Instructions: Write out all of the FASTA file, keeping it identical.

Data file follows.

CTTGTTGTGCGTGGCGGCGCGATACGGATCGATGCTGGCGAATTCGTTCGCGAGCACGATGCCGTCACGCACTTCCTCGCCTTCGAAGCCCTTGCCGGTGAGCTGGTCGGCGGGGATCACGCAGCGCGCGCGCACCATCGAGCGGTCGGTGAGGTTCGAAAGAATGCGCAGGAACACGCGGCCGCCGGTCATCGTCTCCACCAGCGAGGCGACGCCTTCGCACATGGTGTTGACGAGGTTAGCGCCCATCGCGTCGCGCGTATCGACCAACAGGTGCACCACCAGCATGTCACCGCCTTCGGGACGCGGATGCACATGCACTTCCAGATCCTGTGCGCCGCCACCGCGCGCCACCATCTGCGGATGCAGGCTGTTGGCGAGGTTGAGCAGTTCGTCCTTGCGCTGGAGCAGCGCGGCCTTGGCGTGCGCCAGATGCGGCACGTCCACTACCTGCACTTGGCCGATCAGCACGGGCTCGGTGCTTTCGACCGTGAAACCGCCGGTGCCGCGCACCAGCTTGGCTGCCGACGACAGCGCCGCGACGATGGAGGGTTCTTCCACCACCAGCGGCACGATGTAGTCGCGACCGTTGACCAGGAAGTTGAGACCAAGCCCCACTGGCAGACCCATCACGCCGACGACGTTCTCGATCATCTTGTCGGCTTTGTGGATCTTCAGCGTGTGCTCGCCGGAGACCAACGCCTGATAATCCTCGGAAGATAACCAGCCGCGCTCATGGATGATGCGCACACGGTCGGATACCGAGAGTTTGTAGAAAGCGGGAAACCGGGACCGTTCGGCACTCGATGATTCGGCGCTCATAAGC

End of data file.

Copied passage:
CTTGTTGTGCGTGGCGGCGCGATACGGATCGATGCTGGCGAATTCGTTCGCGAGCACGATGCCGTCACGCACTTCCTCGCCTTCGAAGCCCTTGCCGGTGAGCTGGTCGGCGGGGATCACGCAGCGCGCGCGCACCATCGAGCGGTCGGTGAGGTTCGAAAGAATGCGCAGGAACACGCGGCCGCCGGTCATCGTCTCCACCAGCGAGGCGACGCCTTCGCACATGGTGTTGACGAGGTTAGCGCCCATCGCGTCGCGCGTATCGACCAACAGGTGCACCACCAGCATGTCACCGCCTTCGGGACGCGGATGCACATGCACTTCCAGATCCTGTGCGCCGCCACCGCGCGCCACCATCTGCGGATGCAGGCTGTTGGCGAGGTTGAGCAGTTCGTCCTTGCGCTGGAGCAGCGCGGCCTTGGCGTGCGCCAGATGCGGCACGTCCACTACCTGCACTTGGCCGATCAGCACGGGCTCGGTGCTTTCGACCGTGAAACCGCCGGTGCCGCGCACCAGCTTGGCTGCCGACGACAGCGCCGCGACGATGGAGGGTTCTTCCACCACCAGCGGCACGATGTAGTCGCGACCGTTGACCAGGAAGTTGAGACCAAGCCCCACTGGCAGACCCATCACGCCGACGACGTTCTCGATCATCTTGTCGGCTTTGTGGATCTTCAGCGTGTGCTCGCCGGAGACCAACGCCTGATAATCCTCGGAAGATAACCAGCCGCGCTCATGGATGATGCGCACACGGTCGGATACCGAGAGTTTGTAGAAAGCGGGAAACCGGGACCGTTCGGCACTCGATGATTCGGCGCTCATAAGC